Disney (NYSE:DIS) has been working through the regulatory approval process for its pending acquisition of Twenty-First Century Fox (NASDAQ: FOXA)(NASDAQ: FOX). The deal was given the green light in the U.S. over the summer of 2018, on the condition that Disney sell off Fox's regional sports networks that compete with Disney's ESPN.
The last major hurdle was getting the same regulatory approval in Europe, and now that hurdle has been cleared -- again with minor concessions. This is a big victory for shareholders and Disney's plans to expand its entertainment empire.
What the European Commission said
Fox's broadcast channels, Fox News, Fox Business Network, and Fox's national sports networks are not included in the Disney deal. The European Commission approved the merger of the rest of Fox into Disney with one condition: Disney must divest itself of certain "factual channels" in Europe that produce things like documentaries and science-based programs.
What that means for Disney is that it will have to sell its interest in the History, H2, Crime & Investigation, Blaze, and Lifetime channels in the EU. Those channels are controlled by A+E Television Networks, which is a joint venture between Disney and privately-held Hearst Corporation.
No sweat. Now what?
Divesting a 50% stake in a handful of nonfiction TV channels is a more than acceptable condition to acquire Fox. The assets Disney is really after are of the film variety -- blockbusters that range from box office ticket record-holder Avatar to the X-Men franchise (which will get reunited with the rest of the Marvel superhero assets, at the very least in business form).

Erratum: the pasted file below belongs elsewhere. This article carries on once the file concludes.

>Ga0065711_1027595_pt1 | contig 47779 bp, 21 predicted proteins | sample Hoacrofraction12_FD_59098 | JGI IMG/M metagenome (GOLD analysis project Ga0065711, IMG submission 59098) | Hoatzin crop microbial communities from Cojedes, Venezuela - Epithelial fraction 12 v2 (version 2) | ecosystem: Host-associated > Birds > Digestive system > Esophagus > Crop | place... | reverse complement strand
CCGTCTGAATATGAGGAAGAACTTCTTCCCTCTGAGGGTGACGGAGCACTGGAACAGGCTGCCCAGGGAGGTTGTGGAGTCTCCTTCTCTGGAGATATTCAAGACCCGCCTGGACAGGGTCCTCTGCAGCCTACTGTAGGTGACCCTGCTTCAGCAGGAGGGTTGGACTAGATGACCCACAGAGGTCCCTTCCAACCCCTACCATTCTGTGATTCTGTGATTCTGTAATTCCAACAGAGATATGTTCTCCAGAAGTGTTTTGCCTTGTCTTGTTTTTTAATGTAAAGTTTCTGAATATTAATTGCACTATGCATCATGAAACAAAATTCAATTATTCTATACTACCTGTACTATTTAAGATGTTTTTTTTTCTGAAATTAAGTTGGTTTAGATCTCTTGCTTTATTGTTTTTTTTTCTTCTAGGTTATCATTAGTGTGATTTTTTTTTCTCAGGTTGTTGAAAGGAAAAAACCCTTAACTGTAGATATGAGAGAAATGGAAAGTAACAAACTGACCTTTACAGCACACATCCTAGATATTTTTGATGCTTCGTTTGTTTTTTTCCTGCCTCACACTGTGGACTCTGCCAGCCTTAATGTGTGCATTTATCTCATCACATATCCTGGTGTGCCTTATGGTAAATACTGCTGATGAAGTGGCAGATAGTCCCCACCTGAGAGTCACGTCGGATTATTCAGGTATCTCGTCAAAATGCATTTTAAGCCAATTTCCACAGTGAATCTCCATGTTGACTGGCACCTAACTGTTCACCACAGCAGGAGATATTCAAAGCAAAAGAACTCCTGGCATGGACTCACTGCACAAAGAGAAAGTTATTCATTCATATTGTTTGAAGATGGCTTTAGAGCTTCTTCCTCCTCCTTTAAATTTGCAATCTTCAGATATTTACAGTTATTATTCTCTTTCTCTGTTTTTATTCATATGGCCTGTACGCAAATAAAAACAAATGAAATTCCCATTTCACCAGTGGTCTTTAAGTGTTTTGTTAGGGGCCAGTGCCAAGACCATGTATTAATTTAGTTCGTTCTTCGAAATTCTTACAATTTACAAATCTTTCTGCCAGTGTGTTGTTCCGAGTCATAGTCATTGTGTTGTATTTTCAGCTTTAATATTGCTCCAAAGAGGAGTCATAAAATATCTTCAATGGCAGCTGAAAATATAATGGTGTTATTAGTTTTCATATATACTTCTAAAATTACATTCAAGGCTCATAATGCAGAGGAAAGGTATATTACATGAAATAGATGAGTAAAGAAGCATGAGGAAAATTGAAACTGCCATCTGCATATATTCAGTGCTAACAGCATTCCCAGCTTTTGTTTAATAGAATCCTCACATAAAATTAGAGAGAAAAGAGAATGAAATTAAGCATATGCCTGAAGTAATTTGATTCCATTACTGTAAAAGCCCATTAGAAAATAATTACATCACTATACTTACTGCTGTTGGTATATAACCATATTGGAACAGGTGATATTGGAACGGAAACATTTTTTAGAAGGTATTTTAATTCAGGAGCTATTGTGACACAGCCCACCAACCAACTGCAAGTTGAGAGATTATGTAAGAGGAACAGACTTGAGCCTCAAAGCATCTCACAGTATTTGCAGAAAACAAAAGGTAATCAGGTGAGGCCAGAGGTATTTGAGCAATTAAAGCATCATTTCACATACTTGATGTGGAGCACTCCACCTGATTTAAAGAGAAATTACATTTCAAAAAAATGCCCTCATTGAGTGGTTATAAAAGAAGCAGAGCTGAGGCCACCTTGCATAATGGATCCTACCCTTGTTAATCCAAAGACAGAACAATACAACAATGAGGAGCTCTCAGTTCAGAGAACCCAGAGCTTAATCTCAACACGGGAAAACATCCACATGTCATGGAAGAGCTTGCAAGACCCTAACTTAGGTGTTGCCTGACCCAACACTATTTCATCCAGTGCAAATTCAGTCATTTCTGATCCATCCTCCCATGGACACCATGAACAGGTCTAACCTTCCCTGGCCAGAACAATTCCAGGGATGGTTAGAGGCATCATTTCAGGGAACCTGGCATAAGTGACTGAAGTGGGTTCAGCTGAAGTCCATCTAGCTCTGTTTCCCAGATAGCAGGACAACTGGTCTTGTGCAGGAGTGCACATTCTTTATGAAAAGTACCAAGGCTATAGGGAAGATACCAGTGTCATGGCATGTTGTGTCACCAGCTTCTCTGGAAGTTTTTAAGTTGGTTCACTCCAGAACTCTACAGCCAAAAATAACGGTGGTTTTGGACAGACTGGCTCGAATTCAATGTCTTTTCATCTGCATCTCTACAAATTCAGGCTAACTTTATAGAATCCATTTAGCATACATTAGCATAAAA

Merging two of the six major film studios will make Disney an even more formidable force to be reckoned with. It will bolster Disney's next-gen TV services, too. That includes the new ESPN+ service, as well as Hulu -- of which Disney will own a 60% controlling stake, post tie-up. Disney will also use its own assets (including what Fox brings to the table) to launch the family-friendly Disney+ streaming service in the second half of 2019, and will reinforce Hulu with more adult content to catch up to Netflix (NASDAQ:NFLX) in the streaming space.
And that's why offloading its stake in the A+E joint venture won't be that big of a deal. In fact, it could be good news if Disney can cash out of those TV assets and reinvest the proceeds in higher-growth initiatives, like new content for its streaming services. Netflix has had great success filling up its own library with original shows and movies. A combined Disney and Fox should be able to replicate that by tapping a massive back catalog, not to mention new projects that may be in the works.
Disney already expects to receive some "cash back" from its looming Fox takeover, like the aforementioned sale of Fox's regional sports networks. Furthermore, Fox lost its bid for British cable operator Sky to Comcast and agreed to sell its existing 39% stake in the company for $15 billion. Disney said it will use that cash to pay down debt from its $71 billion takeover of Fox so that it will have more flexibility to invest in developing new content.
Will relinquishing its interest in A+E in Europe be another Sky situation for Disney? It could be, although the windfall will be far smaller. Nevertheless, the European Commission's ruling ensures that Disney's land grab will remain focused on Fox's most important assets: old and new content with which Disney can try to control the global box office and internet-based TV.